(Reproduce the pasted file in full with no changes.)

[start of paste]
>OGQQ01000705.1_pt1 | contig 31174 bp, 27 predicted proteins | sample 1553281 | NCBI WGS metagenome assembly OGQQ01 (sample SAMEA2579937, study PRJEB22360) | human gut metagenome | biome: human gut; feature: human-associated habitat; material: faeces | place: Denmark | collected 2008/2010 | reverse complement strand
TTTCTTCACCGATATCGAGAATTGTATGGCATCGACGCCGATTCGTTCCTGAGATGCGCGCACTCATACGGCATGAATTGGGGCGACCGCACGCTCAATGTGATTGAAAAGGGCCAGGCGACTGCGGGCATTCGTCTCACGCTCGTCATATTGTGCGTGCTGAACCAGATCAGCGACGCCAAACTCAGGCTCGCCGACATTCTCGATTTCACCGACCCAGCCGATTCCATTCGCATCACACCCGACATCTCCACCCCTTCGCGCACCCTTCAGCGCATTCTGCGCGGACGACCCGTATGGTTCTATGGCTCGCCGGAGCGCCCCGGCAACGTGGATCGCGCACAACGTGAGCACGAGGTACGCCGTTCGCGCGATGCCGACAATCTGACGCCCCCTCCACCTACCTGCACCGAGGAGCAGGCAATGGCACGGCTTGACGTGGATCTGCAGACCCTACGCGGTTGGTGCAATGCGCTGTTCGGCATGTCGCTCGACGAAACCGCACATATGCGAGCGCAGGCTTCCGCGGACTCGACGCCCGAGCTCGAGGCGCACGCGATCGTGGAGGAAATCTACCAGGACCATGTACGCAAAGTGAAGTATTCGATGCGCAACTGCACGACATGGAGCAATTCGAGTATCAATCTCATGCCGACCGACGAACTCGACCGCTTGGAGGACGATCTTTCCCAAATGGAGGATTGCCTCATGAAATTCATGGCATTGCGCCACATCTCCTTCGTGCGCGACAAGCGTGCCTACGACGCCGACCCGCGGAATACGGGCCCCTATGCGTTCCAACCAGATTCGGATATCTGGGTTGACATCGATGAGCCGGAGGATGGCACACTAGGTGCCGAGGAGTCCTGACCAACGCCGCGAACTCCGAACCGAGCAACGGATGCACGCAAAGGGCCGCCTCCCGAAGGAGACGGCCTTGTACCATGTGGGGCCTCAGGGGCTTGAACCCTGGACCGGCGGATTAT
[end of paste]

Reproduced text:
>OGQQ01000705.1_pt1 | contig 31174 bp, 27 predicted proteins | sample 1553281 | NCBI WGS metagenome assembly OGQQ01 (sample SAMEA2579937, study PRJEB22360) | human gut metagenome | biome: human gut; feature: human-associated habitat; material: faeces | place: Denmark | collected 2008/2010 | reverse complement strand
TTTCTTCACCGATATCGAGAATTGTATGGCATCGACGCCGATTCGTTCCTGAGATGCGCGCACTCATACGGCATGAATTGGGGCGACCGCACGCTCAATGTGATTGAAAAGGGCCAGGCGACTGCGGGCATTCGTCTCACGCTCGTCATATTGTGCGTGCTGAACCAGATCAGCGACGCCAAACTCAGGCTCGCCGACATTCTCGATTTCACCGACCCAGCCGATTCCATTCGCATCACACCCGACATCTCCACCCCTTCGCGCACCCTTCAGCGCATTCTGCGCGGACGACCCGTATGGTTCTATGGCTCGCCGGAGCGCCCCGGCAACGTGGATCGCGCACAACGTGAGCACGAGGTACGCCGTTCGCGCGATGCCGACAATCTGACGCCCCCTCCACCTACCTGCACCGAGGAGCAGGCAATGGCACGGCTTGACGTGGATCTGCAGACCCTACGCGGTTGGTGCAATGCGCTGTTCGGCATGTCGCTCGACGAAACCGCACATATGCGAGCGCAGGCTTCCGCGGACTCGACGCCCGAGCTCGAGGCGCACGCGATCGTGGAGGAAATCTACCAGGACCATGTACGCAAAGTGAAGTATTCGATGCGCAACTGCACGACATGGAGCAATTCGAGTATCAATCTCATGCCGACCGACGAACTCGACCGCTTGGAGGACGATCTTTCCCAAATGGAGGATTGCCTCATGAAATTCATGGCATTGCGCCACATCTCCTTCGTGCGCGACAAGCGTGCCTACGACGCCGACCCGCGGAATACGGGCCCCTATGCGTTCCAACCAGATTCGGATATCTGGGTTGACATCGATGAGCCGGAGGATGGCACACTAGGTGCCGAGGAGTCCTGACCAACGCCGCGAACTCCGAACCGAGCAACGGATGCACGCAAAGGGCCGCCTCCCGAAGGAGACGGCCTTGTACCATGTGGGGCCTCAGGGGCTTGAACCCTGGACCGGCGGATTAT